The Beginning of the Egg Era: Nanna and Jørgen Ditzel’s Egg Chair

I have long been a fan of cocoon-like forms: cozy, calm and protected, furniture that you sink into rather than sit on.  They provide an escape, however temporary, from both your physical and emotional surroundings.  Crawl up with a good book or a the latest issue of your favorite magazine and enjoy a bit of self-imposed seclusion.  In this case, the “cocoon-like form is more specifically that of an egg.  Designed by Nanna & Jørgen Ditzel in 1959, the Egg Chair has since been defined as a design classic. 

The Egg Chair, designed by Nanna & Jørgen Ditzel and manufactured by Bonacina Pierantonio.

The design illustrates the naturalist themes common in Scandinavian design  (fitting seeing as the design duo is from Copenhagen). A woven wicker form within a steel frame (and of course a seat cushion for added comfort within)   suspends from a nickel-plated hanging chain (a fixing catch is included), in a fashion similar to Eero Aarnio’s Bubble Chair (1968).  Described as “a room within a room”, its similarities extend beyond the suspension factor despite the fact that the materiality and overall aesthetic differ tremendously.   For the garden or terrace, a loft or modern living space, the Egg Chair provides an often-necessary escape.  With its more nature-driven aesthetic (compared to Aarnio’s futuristic-modern vibe), its capable of being a more transitional piece.   The lack of a strong beam or tree branch prohibit installation since it is also available in a free-standing version.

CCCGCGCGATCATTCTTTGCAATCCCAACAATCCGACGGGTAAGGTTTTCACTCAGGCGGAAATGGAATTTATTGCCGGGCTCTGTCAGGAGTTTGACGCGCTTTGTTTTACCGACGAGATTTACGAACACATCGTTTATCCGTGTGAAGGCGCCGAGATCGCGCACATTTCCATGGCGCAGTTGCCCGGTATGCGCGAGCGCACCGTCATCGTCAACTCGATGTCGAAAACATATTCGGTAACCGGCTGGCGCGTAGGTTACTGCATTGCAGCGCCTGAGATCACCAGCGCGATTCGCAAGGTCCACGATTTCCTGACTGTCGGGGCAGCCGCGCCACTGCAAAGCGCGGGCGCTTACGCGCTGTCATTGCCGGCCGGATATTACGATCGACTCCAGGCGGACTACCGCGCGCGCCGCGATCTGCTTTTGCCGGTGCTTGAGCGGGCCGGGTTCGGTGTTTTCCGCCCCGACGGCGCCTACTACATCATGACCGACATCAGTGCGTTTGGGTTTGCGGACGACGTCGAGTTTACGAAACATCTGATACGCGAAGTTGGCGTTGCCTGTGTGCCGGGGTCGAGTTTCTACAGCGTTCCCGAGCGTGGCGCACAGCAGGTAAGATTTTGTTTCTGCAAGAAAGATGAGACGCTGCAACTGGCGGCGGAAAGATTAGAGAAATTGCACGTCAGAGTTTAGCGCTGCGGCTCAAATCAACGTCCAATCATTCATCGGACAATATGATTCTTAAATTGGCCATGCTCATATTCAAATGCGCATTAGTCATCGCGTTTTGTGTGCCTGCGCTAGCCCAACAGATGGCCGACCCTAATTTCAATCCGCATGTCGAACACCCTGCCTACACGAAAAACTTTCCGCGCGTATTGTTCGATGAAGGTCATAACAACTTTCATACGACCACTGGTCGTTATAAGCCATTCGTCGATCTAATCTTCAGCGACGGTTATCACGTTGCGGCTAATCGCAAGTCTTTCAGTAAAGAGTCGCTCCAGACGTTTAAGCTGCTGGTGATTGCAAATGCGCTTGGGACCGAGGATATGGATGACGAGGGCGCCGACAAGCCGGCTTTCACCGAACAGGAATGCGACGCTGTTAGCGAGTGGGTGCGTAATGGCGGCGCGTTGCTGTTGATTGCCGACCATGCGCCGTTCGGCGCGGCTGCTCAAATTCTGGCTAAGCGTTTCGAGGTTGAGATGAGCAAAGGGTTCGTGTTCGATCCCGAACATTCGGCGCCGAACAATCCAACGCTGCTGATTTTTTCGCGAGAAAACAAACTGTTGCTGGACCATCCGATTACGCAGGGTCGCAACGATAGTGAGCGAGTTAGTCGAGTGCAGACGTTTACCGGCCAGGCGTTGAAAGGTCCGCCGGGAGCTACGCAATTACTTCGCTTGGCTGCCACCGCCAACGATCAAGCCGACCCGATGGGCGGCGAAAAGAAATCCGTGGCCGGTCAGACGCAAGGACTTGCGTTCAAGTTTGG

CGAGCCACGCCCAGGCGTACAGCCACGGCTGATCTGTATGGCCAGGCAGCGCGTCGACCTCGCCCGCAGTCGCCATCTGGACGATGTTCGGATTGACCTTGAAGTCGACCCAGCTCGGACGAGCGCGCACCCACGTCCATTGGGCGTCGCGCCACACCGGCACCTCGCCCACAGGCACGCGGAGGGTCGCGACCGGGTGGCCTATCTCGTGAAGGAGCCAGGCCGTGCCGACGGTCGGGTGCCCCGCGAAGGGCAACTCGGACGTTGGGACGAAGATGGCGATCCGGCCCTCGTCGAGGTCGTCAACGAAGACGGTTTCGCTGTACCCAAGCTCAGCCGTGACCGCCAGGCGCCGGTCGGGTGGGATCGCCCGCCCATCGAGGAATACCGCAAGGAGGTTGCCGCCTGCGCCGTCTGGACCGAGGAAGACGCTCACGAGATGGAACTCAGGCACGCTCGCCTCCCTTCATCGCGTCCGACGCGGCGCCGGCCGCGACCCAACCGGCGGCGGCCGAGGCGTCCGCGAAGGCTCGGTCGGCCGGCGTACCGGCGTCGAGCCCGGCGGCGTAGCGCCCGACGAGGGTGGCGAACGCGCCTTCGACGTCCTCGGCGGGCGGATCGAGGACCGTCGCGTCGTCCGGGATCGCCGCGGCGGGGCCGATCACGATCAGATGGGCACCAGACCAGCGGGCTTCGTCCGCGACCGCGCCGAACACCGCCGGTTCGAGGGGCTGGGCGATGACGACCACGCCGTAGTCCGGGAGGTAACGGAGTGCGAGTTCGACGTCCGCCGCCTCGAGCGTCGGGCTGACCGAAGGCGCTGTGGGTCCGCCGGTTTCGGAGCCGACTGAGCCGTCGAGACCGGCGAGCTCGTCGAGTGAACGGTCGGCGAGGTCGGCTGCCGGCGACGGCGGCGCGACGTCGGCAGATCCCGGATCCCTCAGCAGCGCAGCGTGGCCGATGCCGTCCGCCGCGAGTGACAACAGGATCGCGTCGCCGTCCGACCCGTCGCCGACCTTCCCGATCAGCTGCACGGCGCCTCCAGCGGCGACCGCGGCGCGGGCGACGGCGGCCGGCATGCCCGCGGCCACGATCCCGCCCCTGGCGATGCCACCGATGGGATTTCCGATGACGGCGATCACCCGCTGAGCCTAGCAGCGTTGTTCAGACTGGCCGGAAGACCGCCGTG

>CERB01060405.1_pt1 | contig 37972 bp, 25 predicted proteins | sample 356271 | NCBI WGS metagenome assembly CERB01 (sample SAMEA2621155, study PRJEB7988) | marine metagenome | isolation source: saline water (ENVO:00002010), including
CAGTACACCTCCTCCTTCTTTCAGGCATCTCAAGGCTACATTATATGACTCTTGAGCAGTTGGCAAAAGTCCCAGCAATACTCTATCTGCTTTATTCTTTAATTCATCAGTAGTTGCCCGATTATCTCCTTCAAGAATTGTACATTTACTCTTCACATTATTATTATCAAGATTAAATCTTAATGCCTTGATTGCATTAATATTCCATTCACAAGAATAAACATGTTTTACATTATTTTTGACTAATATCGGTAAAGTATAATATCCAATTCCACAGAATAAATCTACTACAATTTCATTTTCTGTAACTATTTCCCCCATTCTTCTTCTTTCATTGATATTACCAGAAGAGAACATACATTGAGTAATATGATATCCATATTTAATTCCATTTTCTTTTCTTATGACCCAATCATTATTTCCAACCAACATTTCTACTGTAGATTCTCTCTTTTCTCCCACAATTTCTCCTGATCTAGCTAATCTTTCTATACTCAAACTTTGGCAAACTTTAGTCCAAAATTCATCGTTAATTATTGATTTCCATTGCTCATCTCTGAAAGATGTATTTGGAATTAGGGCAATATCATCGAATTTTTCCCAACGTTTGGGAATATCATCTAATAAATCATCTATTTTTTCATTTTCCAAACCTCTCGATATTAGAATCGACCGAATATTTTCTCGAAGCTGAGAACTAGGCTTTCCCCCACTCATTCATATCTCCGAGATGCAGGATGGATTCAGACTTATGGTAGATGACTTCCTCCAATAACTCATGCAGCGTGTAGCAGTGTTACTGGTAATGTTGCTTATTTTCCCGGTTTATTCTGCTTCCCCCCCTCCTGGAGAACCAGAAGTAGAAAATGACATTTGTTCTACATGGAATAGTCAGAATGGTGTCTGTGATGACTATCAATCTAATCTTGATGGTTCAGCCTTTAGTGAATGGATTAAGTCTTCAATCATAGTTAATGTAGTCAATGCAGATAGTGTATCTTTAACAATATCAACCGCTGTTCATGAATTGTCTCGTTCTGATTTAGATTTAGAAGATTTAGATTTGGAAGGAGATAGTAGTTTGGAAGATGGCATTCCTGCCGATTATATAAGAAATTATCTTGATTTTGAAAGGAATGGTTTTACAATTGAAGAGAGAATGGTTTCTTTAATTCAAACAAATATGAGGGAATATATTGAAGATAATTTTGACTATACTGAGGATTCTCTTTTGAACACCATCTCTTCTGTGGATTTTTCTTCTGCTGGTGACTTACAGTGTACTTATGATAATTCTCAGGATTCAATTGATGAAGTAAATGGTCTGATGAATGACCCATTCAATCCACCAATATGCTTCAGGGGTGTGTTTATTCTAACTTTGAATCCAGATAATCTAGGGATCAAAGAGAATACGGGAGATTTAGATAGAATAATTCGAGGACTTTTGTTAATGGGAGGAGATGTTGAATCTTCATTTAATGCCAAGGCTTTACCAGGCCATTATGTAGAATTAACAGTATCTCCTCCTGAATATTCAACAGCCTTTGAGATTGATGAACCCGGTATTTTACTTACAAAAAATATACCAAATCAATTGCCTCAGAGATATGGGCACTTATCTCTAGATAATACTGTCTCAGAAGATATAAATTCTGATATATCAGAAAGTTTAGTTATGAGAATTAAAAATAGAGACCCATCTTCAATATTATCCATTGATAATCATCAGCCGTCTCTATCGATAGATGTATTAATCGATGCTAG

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The egg form has gained popularity.  Contemporary designs which utilize this shape include the Culla Sinuè crib by Daniela Avaltroni, the Ovalia Egg Chair designed by Henrik Thor-Larsen, Villeroy and Boch’s Aveo Bath and finally the LOMME bed designed by Günther Thöny.  The current trend, however, seems to be a more literal interpretation of the shape and aesthetic.

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